This Gun For HireBy Executrix
Page 2 of 7
3. GETTING TO KNOW THE GENERAL|
Blake had a strong visual image of what Chetwynd-Powell would have to look like: bristling cavalry moustache, ancient pin-striped suit with operable sleeve buttons, handkerchief tucked into the wrist. Talked with a haw-haw voice, black silk umbrella (or at least swagger stick) jammed up his ass.
Therefore, as Blake's gaze swept the room, he was as disconcerted by the absence of any possible person of that ilk. It was like being Joan of Arc, asked to drop a dime on the Dauphin in palpably Dauphin-challenged premises. But it was obvious who was in charge around here: the fat guy with the badly-cut hair, baggy eyes, and chin collection.
He lounged in an oversized, overstuffed armchair that wasn't quite big enough, his massive thighs spread, revealing the rubbed inner seams of his none-too-clean gray suit. One hand hovered ominously, threatening to ease himself with a good scratch. A cigar, of the amplitude you would expect of a Hanavanese Freudian symbol, lolled at the corner of his mouth. It was a very good cigar--hand-rolled Hanavas always are.
"Ta-ra!" this personage said. "Good to see you, Blake. Have a look around the place. Pierre, show 'em their room." A slender young man of graceful carriage--his name tag read Passeceaux, P.--gave a heartrending smile. Light-brown hair tumbled over his forehead, threatening to eclipse one amber eye.
"Actually, we've brought a teleport bracelet for you," Blake said. "We'd like you to come aboard the Liberator to negotiate. After all, you'll have to inspect the facilities, see if they're suitable."
"The damned want crème de menthe frappes, Sunshine," Chetwynd-Powell rumbled.
4. MAY WE BORROW YOUR HUSBAND?
"Very well, then, we'll stay. But I shall call for some reinforcements from my ship."
"Smashing! I see you brought your conk with you--what's she called, by the way? My three will take her in hand, take her shopping--Sweetheart, get anything you like, put it on my tab--go and get a massage, get their faces done, whatever girls do."
Jenna struggled to keep her face composed. The crew's rules of war, arrived at after endless debate (well, arrived at by Blake saying things at length, Avon taking exception to them at greater length, and everyone doing what Blake had said in the first place anyway), called for playing up and playing along with whatever happened.
By the look of the three bimbos who glided up in welcome, it would be much easier to keep a straight face after their beauty parlor session. It would indeed be hard to move a muscle behind all that plaster. And wouldn't it be wonderful to walk right past a Federation security scanner and be rendered unrecognizable?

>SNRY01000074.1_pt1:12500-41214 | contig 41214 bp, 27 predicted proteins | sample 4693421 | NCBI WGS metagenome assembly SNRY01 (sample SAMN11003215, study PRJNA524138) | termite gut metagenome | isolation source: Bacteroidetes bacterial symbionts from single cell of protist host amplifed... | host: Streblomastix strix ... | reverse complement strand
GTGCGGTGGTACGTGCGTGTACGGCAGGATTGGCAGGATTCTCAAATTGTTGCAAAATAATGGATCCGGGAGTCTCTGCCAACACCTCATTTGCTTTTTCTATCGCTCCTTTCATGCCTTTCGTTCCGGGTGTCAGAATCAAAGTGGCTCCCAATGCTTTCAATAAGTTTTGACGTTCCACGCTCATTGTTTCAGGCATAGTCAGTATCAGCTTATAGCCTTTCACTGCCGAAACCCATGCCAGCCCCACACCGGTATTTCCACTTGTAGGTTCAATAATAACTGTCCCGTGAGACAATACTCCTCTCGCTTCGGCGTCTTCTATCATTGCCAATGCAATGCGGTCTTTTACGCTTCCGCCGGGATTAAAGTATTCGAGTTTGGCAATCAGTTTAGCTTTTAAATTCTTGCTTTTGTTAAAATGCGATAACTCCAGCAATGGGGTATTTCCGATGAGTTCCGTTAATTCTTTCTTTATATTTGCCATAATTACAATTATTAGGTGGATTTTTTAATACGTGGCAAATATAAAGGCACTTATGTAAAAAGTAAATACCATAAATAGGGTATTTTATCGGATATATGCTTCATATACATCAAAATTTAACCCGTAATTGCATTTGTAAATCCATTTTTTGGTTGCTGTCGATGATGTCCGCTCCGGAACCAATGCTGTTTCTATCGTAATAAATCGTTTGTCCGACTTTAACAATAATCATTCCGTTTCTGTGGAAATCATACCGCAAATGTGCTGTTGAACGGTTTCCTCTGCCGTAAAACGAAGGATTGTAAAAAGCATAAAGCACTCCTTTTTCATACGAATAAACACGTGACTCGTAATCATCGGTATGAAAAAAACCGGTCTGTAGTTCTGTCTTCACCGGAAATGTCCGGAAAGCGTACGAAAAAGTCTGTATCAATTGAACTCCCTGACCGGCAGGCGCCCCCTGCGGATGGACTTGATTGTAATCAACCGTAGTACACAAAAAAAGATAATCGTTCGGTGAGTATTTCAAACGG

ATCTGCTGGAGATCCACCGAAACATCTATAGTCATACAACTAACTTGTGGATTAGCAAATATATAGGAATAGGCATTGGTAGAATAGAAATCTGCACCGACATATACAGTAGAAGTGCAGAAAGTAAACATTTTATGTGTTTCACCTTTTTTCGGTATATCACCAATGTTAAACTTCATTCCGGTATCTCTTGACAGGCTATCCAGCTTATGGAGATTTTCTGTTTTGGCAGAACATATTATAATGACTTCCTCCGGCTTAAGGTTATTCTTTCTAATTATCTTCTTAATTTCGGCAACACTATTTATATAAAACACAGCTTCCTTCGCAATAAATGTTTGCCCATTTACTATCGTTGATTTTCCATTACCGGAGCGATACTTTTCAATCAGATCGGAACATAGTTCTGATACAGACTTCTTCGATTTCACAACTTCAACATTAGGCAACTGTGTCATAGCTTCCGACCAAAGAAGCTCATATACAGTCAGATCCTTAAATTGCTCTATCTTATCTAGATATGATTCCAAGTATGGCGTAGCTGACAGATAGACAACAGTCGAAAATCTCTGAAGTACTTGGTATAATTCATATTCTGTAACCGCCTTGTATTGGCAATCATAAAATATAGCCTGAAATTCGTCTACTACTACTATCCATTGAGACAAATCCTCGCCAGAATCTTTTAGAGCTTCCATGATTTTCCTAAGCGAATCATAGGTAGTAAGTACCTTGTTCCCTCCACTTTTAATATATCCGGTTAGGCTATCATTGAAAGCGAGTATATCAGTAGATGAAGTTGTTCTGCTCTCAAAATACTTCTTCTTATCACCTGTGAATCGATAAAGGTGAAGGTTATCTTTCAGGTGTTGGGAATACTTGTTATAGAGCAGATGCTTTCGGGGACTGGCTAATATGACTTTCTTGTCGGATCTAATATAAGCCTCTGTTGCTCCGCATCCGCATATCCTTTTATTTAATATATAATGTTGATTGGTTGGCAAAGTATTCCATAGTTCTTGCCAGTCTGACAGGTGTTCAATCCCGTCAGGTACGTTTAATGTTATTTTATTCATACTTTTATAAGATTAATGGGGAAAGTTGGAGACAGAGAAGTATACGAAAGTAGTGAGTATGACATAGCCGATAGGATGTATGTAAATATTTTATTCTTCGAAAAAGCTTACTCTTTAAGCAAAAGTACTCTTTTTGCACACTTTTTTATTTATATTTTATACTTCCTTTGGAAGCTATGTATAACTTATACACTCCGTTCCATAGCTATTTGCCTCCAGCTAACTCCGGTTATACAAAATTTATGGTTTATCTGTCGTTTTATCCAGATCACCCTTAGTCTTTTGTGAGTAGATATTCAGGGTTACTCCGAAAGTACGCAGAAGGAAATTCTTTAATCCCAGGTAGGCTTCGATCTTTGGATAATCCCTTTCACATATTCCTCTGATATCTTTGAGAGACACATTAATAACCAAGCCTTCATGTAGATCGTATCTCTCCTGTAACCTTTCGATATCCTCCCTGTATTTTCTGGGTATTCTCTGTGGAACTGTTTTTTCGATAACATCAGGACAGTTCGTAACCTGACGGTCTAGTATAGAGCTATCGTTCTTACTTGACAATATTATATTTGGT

"Avon, Vila, come on over," Blake told his wrist. "Mr. Chetwynd-Powell wants to conduct the discussion here. Cally, Gan, keep in close orbit."
A few minutes later (time enough for a quick change, a weapons check, and accumulation of a few small items that might be needed on the road) they appeared, slightly out of synch with the white lines drawn around them. No one seemed to notice Vila much, which was all right with him.
Avon wore the leather trousers--the somewhat less tight ones, which fit over the boots which he thought he might need to put in. And the jacket with, as of that point in time, the most metallic bits and bobs attached to it. Then he looked at Blake, a gaze of such patent adoration and blatant provocation that he might as well have had a pink triangle badge pinned to his jacket.
Oh. He did. Blake flinched when he saw it.
"Brought the muscle this time," said Chetwynd-Powell. "Not my place to tell you how to run your mob, but I wouldn't feel awfully safe if my back was only being watched by a bender like yon wrapped in the bin liner." Even Blake flinched at this uncharitable description of the Wardrobe Room's most luxurious black leather gear.
"For you to get to him, I'd have to move over, and I'm going to stay right here," Avon said, looking directly at Jenna who was providentially located in eyeshot.
"Carries a big gun, but. Give it over, Sunny Jim."
Avon turned to Blake. "Commander?"
Blimey, I'm getting my Solstice present early this year, Blake thought. "Yes, all right, we're all friends here. Let him have it--that is, put your gun in the gun locker."
"Go round to the kitchen, boys. The housekeeper always has a pint and a pasty for the chauffeurs and that."
Blake nodded imperceptibly, and they left. Vila memorized for later reference the blaze of Avon's eyes and the set of the teeth just visible through infinitesimally parted lips.
"What exactly is it you want us to do?"